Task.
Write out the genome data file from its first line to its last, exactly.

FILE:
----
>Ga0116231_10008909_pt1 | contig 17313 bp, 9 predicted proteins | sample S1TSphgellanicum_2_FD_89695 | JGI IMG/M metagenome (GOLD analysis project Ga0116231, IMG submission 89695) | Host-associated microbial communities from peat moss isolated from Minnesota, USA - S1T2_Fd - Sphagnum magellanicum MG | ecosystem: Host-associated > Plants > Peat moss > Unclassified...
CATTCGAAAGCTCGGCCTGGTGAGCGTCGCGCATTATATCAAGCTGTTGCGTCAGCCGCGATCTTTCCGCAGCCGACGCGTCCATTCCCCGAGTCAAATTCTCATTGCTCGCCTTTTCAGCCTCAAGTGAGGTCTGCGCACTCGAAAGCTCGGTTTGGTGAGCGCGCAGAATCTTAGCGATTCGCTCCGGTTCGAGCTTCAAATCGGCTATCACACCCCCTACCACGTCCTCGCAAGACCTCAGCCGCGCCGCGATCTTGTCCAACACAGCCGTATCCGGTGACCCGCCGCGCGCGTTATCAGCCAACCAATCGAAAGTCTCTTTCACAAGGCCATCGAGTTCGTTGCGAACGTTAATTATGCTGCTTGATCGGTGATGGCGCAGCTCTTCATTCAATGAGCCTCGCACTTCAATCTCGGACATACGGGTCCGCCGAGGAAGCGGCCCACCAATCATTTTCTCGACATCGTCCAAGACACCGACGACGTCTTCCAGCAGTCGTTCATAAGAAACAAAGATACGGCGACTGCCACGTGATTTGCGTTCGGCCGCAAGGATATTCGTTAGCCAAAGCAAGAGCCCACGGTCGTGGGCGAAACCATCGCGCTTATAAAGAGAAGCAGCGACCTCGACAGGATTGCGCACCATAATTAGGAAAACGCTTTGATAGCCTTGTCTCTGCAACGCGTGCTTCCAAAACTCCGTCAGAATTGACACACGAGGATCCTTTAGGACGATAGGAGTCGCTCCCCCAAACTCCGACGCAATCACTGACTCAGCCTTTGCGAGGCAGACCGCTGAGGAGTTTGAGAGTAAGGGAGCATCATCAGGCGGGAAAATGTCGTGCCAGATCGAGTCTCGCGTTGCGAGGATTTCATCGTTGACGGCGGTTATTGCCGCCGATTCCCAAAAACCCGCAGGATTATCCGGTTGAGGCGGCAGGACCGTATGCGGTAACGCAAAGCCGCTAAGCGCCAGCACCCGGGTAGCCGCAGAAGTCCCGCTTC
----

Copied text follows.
>Ga0116231_10008909_pt1 | contig 17313 bp, 9 predicted proteins | sample S1TSphgellanicum_2_FD_89695 | JGI IMG/M metagenome (GOLD analysis project Ga0116231, IMG submission 89695) | Host-associated microbial communities from peat moss isolated from Minnesota, USA - S1T2_Fd - Sphagnum magellanicum MG | ecosystem: Host-associated > Plants > Peat moss > Unclassified...
CATTCGAAAGCTCGGCCTGGTGAGCGTCGCGCATTATATCAAGCTGTTGCGTCAGCCGCGATCTTTCCGCAGCCGACGCGTCCATTCCCCGAGTCAAATTCTCATTGCTCGCCTTTTCAGCCTCAAGTGAGGTCTGCGCACTCGAAAGCTCGGTTTGGTGAGCGCGCAGAATCTTAGCGATTCGCTCCGGTTCGAGCTTCAAATCGGCTATCACACCCCCTACCACGTCCTCGCAAGACCTCAGCCGCGCCGCGATCTTGTCCAACACAGCCGTATCCGGTGACCCGCCGCGCGCGTTATCAGCCAACCAATCGAAAGTCTCTTTCACAAGGCCATCGAGTTCGTTGCGAACGTTAATTATGCTGCTTGATCGGTGATGGCGCAGCTCTTCATTCAATGAGCCTCGCACTTCAATCTCGGACATACGGGTCCGCCGAGGAAGCGGCCCACCAATCATTTTCTCGACATCGTCCAAGACACCGACGACGTCTTCCAGCAGTCGTTCATAAGAAACAAAGATACGGCGACTGCCACGTGATTTGCGTTCGGCCGCAAGGATATTCGTTAGCCAAAGCAAGAGCCCACGGTCGTGGGCGAAACCATCGCGCTTATAAAGAGAAGCAGCGACCTCGACAGGATTGCGCACCATAATTAGGAAAACGCTTTGATAGCCTTGTCTCTGCAACGCGTGCTTCCAAAACTCCGTCAGAATTGACACACGAGGATCCTTTAGGACGATAGGAGTCGCTCCCCCAAACTCCGACGCAATCACTGACTCAGCCTTTGCGAGGCAGACCGCTGAGGAGTTTGAGAGTAAGGGAGCATCATCAGGCGGGAAAATGTCGTGCCAGATCGAGTCTCGCGTTGCGAGGATTTCATCGTTGACGGCGGTTATTGCCGCCGATTCCCAAAAACCCGCAGGATTATCCGGTTGAGGCGGCAGGACCGTATGCGGTAACGCAAAGCCGCTAAGCGCCAGCACCCGGGTAGCCGCAGAAGTCCCGCTTC